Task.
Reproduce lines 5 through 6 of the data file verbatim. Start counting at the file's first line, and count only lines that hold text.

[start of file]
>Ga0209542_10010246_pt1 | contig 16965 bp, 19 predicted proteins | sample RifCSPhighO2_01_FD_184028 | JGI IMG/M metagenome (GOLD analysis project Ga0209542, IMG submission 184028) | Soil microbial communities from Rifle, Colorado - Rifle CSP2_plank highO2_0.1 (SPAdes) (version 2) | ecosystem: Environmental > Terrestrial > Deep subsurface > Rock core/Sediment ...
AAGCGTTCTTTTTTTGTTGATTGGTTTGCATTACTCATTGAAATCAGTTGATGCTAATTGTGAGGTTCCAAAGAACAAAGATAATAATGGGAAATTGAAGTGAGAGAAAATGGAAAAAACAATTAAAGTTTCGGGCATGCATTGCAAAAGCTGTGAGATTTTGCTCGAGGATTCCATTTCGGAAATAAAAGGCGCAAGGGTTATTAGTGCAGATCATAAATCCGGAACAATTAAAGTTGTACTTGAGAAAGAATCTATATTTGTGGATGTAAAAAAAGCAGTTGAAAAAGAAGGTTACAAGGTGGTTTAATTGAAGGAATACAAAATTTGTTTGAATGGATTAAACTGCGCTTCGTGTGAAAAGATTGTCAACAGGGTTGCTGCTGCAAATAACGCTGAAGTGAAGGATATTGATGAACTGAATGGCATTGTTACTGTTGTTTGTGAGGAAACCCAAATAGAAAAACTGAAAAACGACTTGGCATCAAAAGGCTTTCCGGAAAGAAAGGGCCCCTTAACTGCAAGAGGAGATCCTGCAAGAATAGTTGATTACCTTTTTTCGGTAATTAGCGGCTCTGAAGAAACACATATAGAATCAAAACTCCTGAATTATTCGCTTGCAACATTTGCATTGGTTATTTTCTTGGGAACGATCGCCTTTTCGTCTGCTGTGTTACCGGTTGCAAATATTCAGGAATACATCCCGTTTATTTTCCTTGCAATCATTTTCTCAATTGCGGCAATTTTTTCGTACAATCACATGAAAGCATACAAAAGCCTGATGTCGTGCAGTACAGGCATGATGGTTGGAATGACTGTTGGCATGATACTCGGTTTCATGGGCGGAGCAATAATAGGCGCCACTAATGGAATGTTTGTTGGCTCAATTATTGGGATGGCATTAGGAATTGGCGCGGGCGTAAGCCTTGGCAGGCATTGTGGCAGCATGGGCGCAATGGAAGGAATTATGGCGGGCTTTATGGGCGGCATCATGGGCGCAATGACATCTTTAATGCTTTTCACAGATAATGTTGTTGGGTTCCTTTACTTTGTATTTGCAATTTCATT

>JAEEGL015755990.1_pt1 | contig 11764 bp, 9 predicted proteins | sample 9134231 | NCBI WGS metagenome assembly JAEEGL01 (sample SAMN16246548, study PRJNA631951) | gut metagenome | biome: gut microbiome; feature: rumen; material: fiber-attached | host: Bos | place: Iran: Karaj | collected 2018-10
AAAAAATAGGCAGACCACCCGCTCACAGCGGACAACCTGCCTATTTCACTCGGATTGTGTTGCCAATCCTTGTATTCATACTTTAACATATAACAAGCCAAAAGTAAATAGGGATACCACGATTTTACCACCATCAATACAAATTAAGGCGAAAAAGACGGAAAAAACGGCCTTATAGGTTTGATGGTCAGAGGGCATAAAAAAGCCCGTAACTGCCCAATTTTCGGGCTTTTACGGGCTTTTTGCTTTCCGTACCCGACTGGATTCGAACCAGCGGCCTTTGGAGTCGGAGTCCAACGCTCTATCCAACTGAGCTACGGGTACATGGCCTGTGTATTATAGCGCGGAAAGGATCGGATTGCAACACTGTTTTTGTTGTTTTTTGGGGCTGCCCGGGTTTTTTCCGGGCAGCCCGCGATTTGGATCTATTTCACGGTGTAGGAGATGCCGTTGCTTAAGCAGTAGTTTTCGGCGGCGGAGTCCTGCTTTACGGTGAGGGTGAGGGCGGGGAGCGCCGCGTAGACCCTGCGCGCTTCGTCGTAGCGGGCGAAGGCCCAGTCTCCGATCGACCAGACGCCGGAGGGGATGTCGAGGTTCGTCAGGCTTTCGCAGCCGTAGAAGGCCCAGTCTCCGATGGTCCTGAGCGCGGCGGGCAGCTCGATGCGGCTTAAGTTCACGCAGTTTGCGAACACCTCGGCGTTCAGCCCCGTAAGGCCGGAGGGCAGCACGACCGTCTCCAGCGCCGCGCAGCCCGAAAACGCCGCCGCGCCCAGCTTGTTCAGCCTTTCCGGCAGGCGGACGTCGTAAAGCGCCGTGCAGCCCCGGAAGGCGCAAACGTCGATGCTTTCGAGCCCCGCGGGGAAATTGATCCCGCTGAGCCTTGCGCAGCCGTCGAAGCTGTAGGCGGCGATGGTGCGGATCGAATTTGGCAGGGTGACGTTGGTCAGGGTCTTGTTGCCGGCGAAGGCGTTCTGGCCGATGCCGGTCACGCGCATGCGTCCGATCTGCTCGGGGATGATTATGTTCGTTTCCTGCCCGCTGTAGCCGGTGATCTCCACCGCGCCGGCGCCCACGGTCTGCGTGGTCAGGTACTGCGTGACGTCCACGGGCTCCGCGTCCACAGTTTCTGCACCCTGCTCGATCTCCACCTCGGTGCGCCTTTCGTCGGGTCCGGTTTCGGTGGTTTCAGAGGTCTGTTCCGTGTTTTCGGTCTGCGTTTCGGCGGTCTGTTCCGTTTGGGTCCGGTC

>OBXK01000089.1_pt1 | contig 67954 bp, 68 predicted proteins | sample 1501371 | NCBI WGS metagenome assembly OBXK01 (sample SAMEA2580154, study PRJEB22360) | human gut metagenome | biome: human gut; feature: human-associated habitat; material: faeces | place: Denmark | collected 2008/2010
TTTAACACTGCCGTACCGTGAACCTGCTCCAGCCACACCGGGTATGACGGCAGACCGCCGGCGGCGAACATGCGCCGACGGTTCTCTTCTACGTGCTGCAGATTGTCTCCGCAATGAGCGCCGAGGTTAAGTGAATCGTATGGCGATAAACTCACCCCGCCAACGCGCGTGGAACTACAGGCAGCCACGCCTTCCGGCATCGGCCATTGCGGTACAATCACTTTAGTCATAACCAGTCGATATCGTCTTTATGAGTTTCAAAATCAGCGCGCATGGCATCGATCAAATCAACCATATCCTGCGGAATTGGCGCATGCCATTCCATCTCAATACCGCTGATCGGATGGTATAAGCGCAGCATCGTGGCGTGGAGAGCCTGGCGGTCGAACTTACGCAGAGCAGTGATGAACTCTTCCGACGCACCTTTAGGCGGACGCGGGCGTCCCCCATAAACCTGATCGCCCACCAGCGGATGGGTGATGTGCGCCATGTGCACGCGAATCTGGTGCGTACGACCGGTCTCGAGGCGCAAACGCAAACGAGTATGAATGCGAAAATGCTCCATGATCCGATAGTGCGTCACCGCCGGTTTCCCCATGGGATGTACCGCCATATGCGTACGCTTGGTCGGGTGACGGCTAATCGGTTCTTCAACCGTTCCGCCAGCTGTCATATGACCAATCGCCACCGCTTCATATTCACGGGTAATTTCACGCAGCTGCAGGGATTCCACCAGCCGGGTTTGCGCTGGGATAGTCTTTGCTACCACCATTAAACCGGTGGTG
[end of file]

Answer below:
>OBXK01000089.1_pt1 | contig 67954 bp, 68 predicted proteins | sample 1501371 | NCBI WGS metagenome assembly OBXK01 (sample SAMEA2580154, study PRJEB22360) | human gut metagenome | biome: human gut; feature: human-associated habitat; material: faeces | place: Denmark | collected 2008/2010
TTTAACACTGCCGTACCGTGAACCTGCTCCAGCCACACCGGGTATGACGGCAGACCGCCGGCGGCGAACATGCGCCGACGGTTCTCTTCTACGTGCTGCAGATTGTCTCCGCAATGAGCGCCGAGGTTAAGTGAATCGTATGGCGATAAACTCACCCCGCCAACGCGCGTGGAACTACAGGCAGCCACGCCTTCCGGCATCGGCCATTGCGGTACAATCACTTTAGTCATAACCAGTCGATATCGTCTTTATGAGTTTCAAAATCAGCGCGCATGGCATCGATCAAATCAACCATATCCTGCGGAATTGGCGCATGCCATTCCATCTCAATACCGCTGATCGGATGGTATAAGCGCAGCATCGTGGCGTGGAGAGCCTGGCGGTCGAACTTACGCAGAGCAGTGATGAACTCTTCCGACGCACCTTTAGGCGGACGCGGGCGTCCCCCATAAACCTGATCGCCCACCAGCGGATGGGTGATGTGCGCCATGTGCACGCGAATCTGGTGCGTACGACCGGTCTCGAGGCGCAAACGCAAACGAGTATGAATGCGAAAATGCTCCATGATCCGATAGTGCGTCACCGCCGGTTTCCCCATGGGATGTACCGCCATATGCGTACGCTTGGTCGGGTGACGGCTAATCGGTTCTTCAACCGTTCCGCCAGCTGTCATATGACCAATCGCCACCGCTTCATATTCACGGGTAATTTCACGCAGCTGCAGGGATTCCACCAGCCGGGTTTGCGCTGGGATAGTCTTTGCTACCACCATTAAACCGGTGGTG